In the dream sequence, the video takes us through the dreamer’s stream of consciousness while we hear excerpts from T.S. Eliot’s “The Love Song of J. Alfred Prufrock.” (We heartily recommend re-reading the poem before attending the play. “And the women come and go ….” You’ll be glad you did.)
We attended on opening night, and we understand that several rehearsals were lost during the weeks of snow last month. Rough edges? Yes, a few. But easily forgiven and most likely easily overcome by this coming weekend.
We arrived right at curtain time. Don’t make the same mistake we made. Try to arrive early enough to have time to read the Director’s Notes and the Plot Summary. Your reward: an enhanced experience of Bev Schieman’s interpretation of William Shakespeare’s Measure for Measure.
Don’t miss it.
SECOND OPINION: March 22nd Raleigh, NC CVNC review by Alan R. Hall: http://cvnc.org/article.cfm?articleId=7330; March 20th Raleigh, NC News & Observer review by Roy C. Dicks: http://www.newsobserver.com/entertainment/arts-culture/article15467366.html; March 19th Chapel Hill, NC Daily Tar Heel (student newspaper) preview by Sarah McQuillan: http://www.dailytarheel.com/article/2015/03/shakespeare-varsity; and March 18th Durham, NC Indy Week mini-preview by Brian Howe: http://www.indyweek.com/indyweek/measure-for-measure/Event?oid=4317986. (Note: To read Triangle Arts and Entertainment’s online version of the March 23rd Triangle Review review by Martha Keravuori and Chuck Galle, click http://triangleartsandentertainment.org/2015/03/bare-theatre-pays-tribute-to-the-bard-by-staging-measure-for-measure-at-the-varsity-theatre/.)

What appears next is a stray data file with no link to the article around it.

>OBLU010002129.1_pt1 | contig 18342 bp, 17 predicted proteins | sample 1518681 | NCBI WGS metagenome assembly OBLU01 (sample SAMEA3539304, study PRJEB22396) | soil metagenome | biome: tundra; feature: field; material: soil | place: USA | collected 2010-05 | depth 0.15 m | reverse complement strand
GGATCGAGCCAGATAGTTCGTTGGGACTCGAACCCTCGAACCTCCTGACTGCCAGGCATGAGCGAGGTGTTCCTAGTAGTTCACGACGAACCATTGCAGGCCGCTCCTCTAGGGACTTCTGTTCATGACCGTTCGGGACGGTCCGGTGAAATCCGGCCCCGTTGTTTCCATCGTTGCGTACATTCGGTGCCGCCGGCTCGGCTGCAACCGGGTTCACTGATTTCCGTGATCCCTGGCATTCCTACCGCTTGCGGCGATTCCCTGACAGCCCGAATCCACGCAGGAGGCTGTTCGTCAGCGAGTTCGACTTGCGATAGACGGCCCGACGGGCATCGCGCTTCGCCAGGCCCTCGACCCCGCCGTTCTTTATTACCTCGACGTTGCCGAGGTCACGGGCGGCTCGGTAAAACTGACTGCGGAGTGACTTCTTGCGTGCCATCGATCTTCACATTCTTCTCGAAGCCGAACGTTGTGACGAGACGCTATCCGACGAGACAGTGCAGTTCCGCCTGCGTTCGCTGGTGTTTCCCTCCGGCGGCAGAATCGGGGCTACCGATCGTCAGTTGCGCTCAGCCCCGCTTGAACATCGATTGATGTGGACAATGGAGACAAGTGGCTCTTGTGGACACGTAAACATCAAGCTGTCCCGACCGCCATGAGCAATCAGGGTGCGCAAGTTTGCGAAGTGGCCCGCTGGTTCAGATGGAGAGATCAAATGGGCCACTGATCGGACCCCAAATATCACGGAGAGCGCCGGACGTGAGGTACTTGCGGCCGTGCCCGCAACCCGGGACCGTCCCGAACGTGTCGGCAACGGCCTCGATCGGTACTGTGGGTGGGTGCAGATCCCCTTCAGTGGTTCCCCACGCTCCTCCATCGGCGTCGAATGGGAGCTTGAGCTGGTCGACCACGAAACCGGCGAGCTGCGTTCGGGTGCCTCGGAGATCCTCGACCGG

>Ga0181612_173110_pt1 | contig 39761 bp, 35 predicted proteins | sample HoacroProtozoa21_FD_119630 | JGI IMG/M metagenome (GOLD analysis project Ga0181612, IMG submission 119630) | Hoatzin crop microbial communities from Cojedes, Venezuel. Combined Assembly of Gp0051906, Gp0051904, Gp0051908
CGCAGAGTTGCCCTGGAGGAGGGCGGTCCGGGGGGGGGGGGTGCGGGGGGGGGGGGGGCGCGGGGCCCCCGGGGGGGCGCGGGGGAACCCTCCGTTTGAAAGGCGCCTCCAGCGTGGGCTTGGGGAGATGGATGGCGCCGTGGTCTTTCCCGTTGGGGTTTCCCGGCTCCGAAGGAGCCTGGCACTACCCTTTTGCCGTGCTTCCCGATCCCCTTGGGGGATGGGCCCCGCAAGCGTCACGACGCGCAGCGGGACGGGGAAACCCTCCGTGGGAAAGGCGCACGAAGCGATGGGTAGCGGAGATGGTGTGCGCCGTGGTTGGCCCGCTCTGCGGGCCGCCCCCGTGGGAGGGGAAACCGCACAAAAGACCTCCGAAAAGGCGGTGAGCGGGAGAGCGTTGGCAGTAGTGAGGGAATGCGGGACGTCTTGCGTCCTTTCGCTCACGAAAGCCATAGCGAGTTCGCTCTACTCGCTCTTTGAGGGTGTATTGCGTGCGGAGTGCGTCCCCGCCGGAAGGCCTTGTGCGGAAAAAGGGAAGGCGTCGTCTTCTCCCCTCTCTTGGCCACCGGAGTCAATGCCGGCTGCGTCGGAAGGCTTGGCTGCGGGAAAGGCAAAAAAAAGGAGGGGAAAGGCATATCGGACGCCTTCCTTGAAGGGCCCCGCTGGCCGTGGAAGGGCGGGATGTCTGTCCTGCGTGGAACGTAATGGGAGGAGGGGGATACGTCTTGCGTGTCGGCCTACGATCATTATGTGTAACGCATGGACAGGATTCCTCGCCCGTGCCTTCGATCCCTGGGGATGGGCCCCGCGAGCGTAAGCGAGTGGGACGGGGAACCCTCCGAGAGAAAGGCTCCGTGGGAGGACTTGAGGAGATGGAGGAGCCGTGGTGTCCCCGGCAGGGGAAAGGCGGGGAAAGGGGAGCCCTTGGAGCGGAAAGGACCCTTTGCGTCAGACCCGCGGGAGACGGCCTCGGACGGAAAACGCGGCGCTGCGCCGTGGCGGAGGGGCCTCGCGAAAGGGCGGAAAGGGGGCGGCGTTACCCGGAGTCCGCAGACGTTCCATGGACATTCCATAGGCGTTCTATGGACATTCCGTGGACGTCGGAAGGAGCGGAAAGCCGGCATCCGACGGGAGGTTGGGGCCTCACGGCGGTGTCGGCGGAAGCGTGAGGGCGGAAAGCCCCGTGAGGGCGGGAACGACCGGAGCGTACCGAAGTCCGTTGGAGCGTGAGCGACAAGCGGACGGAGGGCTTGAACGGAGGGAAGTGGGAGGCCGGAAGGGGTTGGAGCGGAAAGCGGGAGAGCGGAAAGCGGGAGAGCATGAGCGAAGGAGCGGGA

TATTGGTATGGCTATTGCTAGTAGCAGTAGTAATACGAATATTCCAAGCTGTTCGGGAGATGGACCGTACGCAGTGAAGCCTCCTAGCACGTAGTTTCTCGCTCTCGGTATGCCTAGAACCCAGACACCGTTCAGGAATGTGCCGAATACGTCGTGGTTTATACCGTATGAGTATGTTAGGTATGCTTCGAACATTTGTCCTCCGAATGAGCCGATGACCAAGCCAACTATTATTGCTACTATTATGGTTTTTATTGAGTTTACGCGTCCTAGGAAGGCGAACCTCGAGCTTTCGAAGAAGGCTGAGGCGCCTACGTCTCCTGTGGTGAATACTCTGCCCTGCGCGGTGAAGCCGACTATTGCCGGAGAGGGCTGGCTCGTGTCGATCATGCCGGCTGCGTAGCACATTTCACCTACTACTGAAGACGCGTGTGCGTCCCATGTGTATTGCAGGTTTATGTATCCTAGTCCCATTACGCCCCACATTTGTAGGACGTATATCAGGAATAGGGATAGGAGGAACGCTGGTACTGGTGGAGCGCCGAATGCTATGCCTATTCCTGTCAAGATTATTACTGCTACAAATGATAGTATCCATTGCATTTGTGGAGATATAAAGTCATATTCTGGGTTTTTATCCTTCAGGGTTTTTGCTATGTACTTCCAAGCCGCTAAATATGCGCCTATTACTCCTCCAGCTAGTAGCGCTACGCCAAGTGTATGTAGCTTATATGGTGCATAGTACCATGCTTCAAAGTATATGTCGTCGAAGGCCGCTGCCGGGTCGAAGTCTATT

Bare Theatre presents MEASURE FOR MEASURE at 7:30 p.m. March 26-28 and April 2-4 at the Varsity Theatre, 123 E. Franklin St., Chapel Hill, North Carolina 27514.
TICKETS: $19.62 including fees ($16.52 students, seniors, and active-duty military personnel, including fees).
BOX OFFICE: 919-322-8819 or http://www.brownpapertickets.com/event/1155453.
SHOW: http://baretheatre.org/measure-for-measure/ and https://www.facebook.com/events/752489781509735/.
VIDEO PREVIEWS (by G. Todd Buker): https://www.kickstarter.com/projects/baretheatre/measure-for-measure-0 and https://www.youtube.com/watch?v=uk65OgW7H1U&feature=youtu.be.
PRESENTER: http://baretheatre.org/, https://www.facebook.com/BareTheatre, https://twitter.com/baretheatre, and https://www.youtube.com/user/TheBareTheatre.
VENUE: http://www.varsityonfranklin.com/ , https://www.facebook.com/pages/Varsity-Theatre/177484911880, and https://twitter.com/varsitytheatre.
Measure for Measure (c. 1603-04 “problem play”): http://en.wikipedia.org/wiki/Measure_for_Measure (Wikipedia).
The Script: http://web.archive.org/web/20130122140528/http://internetshakespeare.uvic.ca/Library/facsimile/overview/play/MM.html (Internet Shakespeare Editions, compiled by the University of Victoria and the Social Sciences and Humanities Research Council of Canada).
Study Guide: http://www.bard.org/education/studyguides/measurefor/measure.html (Utah Shakespeare Festival).
William Shakespeare (English playwright and poet, 1564-1616): http://en.wikipedia.org/wiki/William_Shakespeare (Wikipedia).
Bev Schieman (Chapel Hill, NC director): https://www.facebook.com/profile.php?id=1274045228 (Facebook page).
“Wherefore: Shakespeare in Raleigh” series: http://www.visitraleigh.com/wherefore/ (official web page).
EDITOR’S NOTE: Pamela Vesper has been a Raleigh resident for more than 20 years. A local attorney for licensed professionals, when she’s not in court, Pam can be found watching or participating in local theater productions or enjoying the vibrant Raleigh music and craft beer scene. She also loves indie and foreign films and was an anchor on the local cable show, Movie Minutes. Pam has an opinion on just about everything; just ask her. Kurt Benrud is a graduate of Cary High School and N.C. State University, and he has taught English at both. He first became involved in local theater in 1980. He has served on the board of directors for both the Cary Players and the Cary Playwrights’ Forum. He is also a volunteer reader with Triangle Radio Reading Service. Click here to read their reviews for Triangle Review and Triangle Arts and Entertainment.